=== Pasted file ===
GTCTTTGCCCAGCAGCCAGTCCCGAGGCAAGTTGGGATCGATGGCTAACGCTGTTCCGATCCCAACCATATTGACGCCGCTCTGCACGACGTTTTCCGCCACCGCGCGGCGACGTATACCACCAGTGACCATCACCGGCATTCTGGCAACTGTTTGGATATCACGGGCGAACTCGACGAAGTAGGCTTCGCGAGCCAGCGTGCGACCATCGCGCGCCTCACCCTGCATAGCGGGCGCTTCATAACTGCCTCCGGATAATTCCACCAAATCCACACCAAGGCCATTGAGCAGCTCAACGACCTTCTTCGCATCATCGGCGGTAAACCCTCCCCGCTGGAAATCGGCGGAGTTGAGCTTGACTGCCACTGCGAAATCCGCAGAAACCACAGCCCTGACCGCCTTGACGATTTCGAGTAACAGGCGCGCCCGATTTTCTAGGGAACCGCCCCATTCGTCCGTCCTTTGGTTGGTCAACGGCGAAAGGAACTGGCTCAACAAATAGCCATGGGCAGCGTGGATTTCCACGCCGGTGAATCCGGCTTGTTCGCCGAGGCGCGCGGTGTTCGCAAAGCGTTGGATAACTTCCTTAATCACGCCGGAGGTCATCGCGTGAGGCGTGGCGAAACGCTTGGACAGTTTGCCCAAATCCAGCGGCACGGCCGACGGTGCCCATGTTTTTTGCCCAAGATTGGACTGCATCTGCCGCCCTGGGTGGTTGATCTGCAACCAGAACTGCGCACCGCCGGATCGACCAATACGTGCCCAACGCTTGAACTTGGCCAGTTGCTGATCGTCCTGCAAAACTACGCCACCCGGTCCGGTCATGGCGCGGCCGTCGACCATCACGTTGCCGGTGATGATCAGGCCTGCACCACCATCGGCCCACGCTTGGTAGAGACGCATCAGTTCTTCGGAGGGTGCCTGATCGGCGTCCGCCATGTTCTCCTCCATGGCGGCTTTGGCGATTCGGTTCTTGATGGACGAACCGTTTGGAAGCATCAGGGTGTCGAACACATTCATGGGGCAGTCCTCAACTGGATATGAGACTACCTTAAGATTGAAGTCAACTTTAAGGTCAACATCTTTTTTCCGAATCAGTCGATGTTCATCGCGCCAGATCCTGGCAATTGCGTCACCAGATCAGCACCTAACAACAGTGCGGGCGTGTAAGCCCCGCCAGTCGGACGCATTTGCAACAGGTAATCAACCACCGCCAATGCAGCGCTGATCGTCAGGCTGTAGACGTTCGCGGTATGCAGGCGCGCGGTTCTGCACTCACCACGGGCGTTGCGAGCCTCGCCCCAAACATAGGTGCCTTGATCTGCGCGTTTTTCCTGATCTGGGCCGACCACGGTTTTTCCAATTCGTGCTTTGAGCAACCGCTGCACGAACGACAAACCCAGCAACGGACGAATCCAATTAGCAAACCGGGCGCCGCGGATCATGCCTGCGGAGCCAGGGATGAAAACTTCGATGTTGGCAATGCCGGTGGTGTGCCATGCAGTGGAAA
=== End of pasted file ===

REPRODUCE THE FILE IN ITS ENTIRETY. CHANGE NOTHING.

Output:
GTCTTTGCCCAGCAGCCAGTCCCGAGGCAAGTTGGGATCGATGGCTAACGCTGTTCCGATCCCAACCATATTGACGCCGCTCTGCACGACGTTTTCCGCCACCGCGCGGCGACGTATACCACCAGTGACCATCACCGGCATTCTGGCAACTGTTTGGATATCACGGGCGAACTCGACGAAGTAGGCTTCGCGAGCCAGCGTGCGACCATCGCGCGCCTCACCCTGCATAGCGGGCGCTTCATAACTGCCTCCGGATAATTCCACCAAATCCACACCAAGGCCATTGAGCAGCTCAACGACCTTCTTCGCATCATCGGCGGTAAACCCTCCCCGCTGGAAATCGGCGGAGTTGAGCTTGACTGCCACTGCGAAATCCGCAGAAACCACAGCCCTGACCGCCTTGACGATTTCGAGTAACAGGCGCGCCCGATTTTCTAGGGAACCGCCCCATTCGTCCGTCCTTTGGTTGGTCAACGGCGAAAGGAACTGGCTCAACAAATAGCCATGGGCAGCGTGGATTTCCACGCCGGTGAATCCGGCTTGTTCGCCGAGGCGCGCGGTGTTCGCAAAGCGTTGGATAACTTCCTTAATCACGCCGGAGGTCATCGCGTGAGGCGTGGCGAAACGCTTGGACAGTTTGCCCAAATCCAGCGGCACGGCCGACGGTGCCCATGTTTTTTGCCCAAGATTGGACTGCATCTGCCGCCCTGGGTGGTTGATCTGCAACCAGAACTGCGCACCGCCGGATCGACCAATACGTGCCCAACGCTTGAACTTGGCCAGTTGCTGATCGTCCTGCAAAACTACGCCACCCGGTCCGGTCATGGCGCGGCCGTCGACCATCACGTTGCCGGTGATGATCAGGCCTGCACCACCATCGGCCCACGCTTGGTAGAGACGCATCAGTTCTTCGGAGGGTGCCTGATCGGCGTCCGCCATGTTCTCCTCCATGGCGGCTTTGGCGATTCGGTTCTTGATGGACGAACCGTTTGGAAGCATCAGGGTGTCGAACACATTCATGGGGCAGTCCTCAACTGGATATGAGACTACCTTAAGATTGAAGTCAACTTTAAGGTCAACATCTTTTTTCCGAATCAGTCGATGTTCATCGCGCCAGATCCTGGCAATTGCGTCACCAGATCAGCACCTAACAACAGTGCGGGCGTGTAAGCCCCGCCAGTCGGACGCATTTGCAACAGGTAATCAACCACCGCCAATGCAGCGCTGATCGTCAGGCTGTAGACGTTCGCGGTATGCAGGCGCGCGGTTCTGCACTCACCACGGGCGTTGCGAGCCTCGCCCCAAACATAGGTGCCTTGATCTGCGCGTTTTTCCTGATCTGGGCCGACCACGGTTTTTCCAATTCGTGCTTTGAGCAACCGCTGCACGAACGACAAACCCAGCAACGGACGAATCCAATTAGCAAACCGGGCGCCGCGGATCATGCCTGCGGAGCCAGGGATGAAAACTTCGATGTTGGCAATGCCGGTGGTGTGCCATGCAGTGGAAA